By John Arendes, VP and GM, Global Compliance Solutions, Skillsoft
Today, tragic events in the news are far too commonplace. In recent years, the United States has witnessed shootings in schools, shopping malls, places of worship, nightclubs and workplaces.
FBI data shows a dramatic increase in annual active shooter events, from one incident in 2000 to 20 in 2016.
While the likelihood of experiencing an active shooter incident is minimal, it could happen to anyone. Proper planning, procedures and training can be the difference between life and death.
Most companies create an Emergency Action Plan (EAP) for natural disasters like hurricanes, earthquakes, fires and tornados, but few have a plan in the event of an active shooter or violent attacker.
A simple escape plan, like a typical fire drill, is not enough.
What if the perpetrator is near the exit?
What if there are gunshots and it’s not safe to move?
It’s important that organizations and businesses proactively plan for possible incidents and educate employees on how to prepare and respond to those scenarios.
With seconds to spare, employees must be able to swiftly determine the correct course of action depending on the circumstances: escape, hide in a secure location or physically engage with the perpetrator.
Active shooter incidents are sudden, and the first thought should be to run from the threat.
If there is an escapable path, employees should exit the building as quickly as possible.
Alerting people on your way out is okay, but individuals should not stop.
Businesses should have a predetermined meeting point outside the building with a predesignated supervisor to perform a roll call to ensure everyone is present and safe.
Moreover, all employees should know who is in charge of calling 911 to alert authorities and relay pertinent details such as a physical description of the perpetrator, their last known location, type of weapons, etc.
If escaping is not possible, hiding is the next best option to consider.
Find a secure location to hide where the active shooter is unlikely to find you.
Encourage employees to consider which objects could provide the best protection.
There are four principles to remember when hiding from an active shooter:
- Avoid hiding in a confined place
- Find a lockable room and then lock and blockade the door
- Turn out the lights, close the blinds, silence phones and be as quiet as possible. If possible, call 911 and leave the line open for the dispatcher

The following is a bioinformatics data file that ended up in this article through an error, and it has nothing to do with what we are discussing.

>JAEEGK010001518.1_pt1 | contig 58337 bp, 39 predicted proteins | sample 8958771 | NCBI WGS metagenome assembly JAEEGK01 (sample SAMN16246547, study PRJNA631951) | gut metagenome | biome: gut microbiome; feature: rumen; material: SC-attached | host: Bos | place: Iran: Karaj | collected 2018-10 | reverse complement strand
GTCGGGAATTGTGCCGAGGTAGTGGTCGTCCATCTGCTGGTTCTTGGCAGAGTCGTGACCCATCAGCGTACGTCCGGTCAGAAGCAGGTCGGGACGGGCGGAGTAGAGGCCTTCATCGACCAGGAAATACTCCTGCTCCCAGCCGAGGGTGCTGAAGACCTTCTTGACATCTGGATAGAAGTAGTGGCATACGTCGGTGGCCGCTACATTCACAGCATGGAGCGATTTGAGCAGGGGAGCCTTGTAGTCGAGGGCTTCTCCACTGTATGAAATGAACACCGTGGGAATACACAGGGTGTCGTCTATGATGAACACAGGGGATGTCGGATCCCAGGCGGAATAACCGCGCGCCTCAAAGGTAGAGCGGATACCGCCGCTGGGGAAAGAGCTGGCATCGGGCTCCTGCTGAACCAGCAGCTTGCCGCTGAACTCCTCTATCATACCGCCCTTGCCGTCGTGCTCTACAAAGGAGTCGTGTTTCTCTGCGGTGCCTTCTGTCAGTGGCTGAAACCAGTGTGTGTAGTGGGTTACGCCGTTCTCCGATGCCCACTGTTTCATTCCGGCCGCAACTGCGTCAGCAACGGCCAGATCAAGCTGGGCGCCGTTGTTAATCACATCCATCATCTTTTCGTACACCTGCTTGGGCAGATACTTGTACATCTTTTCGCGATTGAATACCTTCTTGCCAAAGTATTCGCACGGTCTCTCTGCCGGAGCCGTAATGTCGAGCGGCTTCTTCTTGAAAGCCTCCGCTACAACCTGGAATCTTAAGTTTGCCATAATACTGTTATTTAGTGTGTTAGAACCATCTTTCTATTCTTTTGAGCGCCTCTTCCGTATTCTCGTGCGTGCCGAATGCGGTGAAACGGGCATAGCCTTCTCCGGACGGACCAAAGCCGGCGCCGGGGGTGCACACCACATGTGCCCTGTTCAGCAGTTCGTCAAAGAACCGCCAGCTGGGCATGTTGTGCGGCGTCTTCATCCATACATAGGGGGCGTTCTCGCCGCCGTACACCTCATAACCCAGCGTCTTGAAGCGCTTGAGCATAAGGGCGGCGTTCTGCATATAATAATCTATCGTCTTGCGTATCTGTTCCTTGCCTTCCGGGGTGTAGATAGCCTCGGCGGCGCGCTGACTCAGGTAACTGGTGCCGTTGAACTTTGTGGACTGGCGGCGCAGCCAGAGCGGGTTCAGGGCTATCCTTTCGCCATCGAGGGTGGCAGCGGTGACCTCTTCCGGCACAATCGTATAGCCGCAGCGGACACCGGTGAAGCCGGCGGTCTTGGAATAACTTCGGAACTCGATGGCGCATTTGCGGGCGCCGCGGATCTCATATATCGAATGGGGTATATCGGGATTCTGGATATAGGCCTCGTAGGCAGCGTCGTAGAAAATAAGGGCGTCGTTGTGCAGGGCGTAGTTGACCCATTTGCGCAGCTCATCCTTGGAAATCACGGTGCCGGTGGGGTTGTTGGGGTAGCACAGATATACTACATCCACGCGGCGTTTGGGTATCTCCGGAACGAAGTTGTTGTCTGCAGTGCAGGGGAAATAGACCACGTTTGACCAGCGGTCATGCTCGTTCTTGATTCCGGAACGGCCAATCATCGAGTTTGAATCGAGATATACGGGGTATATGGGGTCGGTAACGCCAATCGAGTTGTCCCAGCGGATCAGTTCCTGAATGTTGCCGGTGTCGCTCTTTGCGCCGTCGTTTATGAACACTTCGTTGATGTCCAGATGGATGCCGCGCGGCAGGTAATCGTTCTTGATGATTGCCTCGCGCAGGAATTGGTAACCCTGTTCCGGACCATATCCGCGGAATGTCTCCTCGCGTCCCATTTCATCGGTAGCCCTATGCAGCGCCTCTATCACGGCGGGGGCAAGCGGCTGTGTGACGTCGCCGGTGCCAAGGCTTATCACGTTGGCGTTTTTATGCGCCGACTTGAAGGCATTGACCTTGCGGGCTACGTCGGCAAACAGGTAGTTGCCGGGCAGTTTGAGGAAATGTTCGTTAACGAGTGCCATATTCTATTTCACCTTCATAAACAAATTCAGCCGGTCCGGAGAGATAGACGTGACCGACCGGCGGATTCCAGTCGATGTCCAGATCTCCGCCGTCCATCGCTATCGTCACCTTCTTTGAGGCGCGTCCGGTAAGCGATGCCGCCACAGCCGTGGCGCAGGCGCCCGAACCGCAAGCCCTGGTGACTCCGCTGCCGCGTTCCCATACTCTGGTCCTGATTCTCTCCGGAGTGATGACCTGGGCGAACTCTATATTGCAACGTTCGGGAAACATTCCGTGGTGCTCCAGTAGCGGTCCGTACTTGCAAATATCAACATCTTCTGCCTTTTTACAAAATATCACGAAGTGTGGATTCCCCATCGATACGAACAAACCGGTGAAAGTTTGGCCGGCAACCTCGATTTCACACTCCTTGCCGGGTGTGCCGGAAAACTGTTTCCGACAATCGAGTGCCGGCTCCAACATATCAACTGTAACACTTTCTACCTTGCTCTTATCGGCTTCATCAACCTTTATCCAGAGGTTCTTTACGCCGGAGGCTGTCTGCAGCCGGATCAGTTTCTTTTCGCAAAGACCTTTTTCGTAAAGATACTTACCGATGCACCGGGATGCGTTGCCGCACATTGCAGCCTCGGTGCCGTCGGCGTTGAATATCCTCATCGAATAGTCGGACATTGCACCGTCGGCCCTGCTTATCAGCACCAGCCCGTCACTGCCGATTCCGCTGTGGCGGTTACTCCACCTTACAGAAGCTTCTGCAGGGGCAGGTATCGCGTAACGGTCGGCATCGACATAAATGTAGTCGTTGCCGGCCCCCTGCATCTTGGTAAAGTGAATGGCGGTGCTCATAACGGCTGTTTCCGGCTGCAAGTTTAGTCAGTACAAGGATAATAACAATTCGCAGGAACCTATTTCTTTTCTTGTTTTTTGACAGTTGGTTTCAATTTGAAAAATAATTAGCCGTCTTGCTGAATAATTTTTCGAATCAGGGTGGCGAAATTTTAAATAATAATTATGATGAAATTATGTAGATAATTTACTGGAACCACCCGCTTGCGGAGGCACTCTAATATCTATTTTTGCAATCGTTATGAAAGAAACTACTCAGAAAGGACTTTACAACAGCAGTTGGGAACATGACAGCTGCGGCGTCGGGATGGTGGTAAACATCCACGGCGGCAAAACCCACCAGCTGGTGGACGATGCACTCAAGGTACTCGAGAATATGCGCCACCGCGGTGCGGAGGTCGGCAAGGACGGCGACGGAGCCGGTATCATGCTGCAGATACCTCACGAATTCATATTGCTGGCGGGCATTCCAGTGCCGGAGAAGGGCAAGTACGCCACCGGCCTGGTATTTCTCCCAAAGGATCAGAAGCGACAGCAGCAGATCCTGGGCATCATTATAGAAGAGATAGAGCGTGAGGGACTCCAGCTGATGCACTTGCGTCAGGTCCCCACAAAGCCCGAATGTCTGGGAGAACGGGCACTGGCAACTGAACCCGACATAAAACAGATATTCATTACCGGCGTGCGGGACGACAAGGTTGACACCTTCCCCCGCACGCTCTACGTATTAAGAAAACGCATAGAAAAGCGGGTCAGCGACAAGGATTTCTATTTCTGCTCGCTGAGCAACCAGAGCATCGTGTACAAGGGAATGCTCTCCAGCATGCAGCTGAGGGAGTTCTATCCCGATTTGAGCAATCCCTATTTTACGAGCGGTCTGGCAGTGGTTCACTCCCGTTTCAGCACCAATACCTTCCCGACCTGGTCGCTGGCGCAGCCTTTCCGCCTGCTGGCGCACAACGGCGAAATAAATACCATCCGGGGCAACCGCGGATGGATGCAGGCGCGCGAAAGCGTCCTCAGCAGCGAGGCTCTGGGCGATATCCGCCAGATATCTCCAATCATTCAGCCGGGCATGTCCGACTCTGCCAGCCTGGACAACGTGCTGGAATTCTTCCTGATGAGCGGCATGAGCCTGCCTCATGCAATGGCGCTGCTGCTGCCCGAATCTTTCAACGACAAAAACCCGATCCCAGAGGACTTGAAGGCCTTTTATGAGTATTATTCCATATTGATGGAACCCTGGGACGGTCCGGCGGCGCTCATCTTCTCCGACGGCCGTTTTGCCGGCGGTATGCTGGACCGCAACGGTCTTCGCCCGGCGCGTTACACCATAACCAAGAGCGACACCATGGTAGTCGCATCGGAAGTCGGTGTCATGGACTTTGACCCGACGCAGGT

- Finally, keep low to the ground and do not group together
If there is no other option, neutralizing the attacker is the last thing to consider.
If the escape routes are blocked, and the shooter is approaching don’t hesitate or attempt to negotiate.
Strike hard and authoritatively to neutralize the threat.
Be violently aggressive and improvise with weapons, such as fire extinguishers, tools, chairs or heavy objects.
These tips are a good first step to help employees feel more prepared for an active shooter situation.
However, employees need to understand that even the best-laid plans may change.
Every situation is fluid, and no one can plan for exactly what will happen, so being nimble is extremely important.
Proper training and practice can equip employees with information to make smart decisions under pressure.
These kinds of events unfold quickly, and preparation is critical to surviving such an incident.
It is essential to consult a professional to ensure your plan makes sense, is efficient, has been practiced and that there will be no confusion.
Some resources and experts offer comprehensive training programs on the topic to help businesses better understand, plan and prepare for active shooter incidents.
Have a plan in place.
You may never need to use it, but it will give you–and your teams–peace of mind.
About the Author:
As the Vice President and GM Global Compliance Solutions for Skillsoft, John Arendes is responsible for the leading the direction of our Global Compliance solutions, ensuring our Compliance programs have a multinational impact for organizations.
John works closely with many clients in identifying best practices for successful compliance training programs.
John’s experience crosses multiple verticals in dealing with compliance training.
Prior to joining Skillsoft John was Head of Compliance Learning, North America for Thomson Reuters.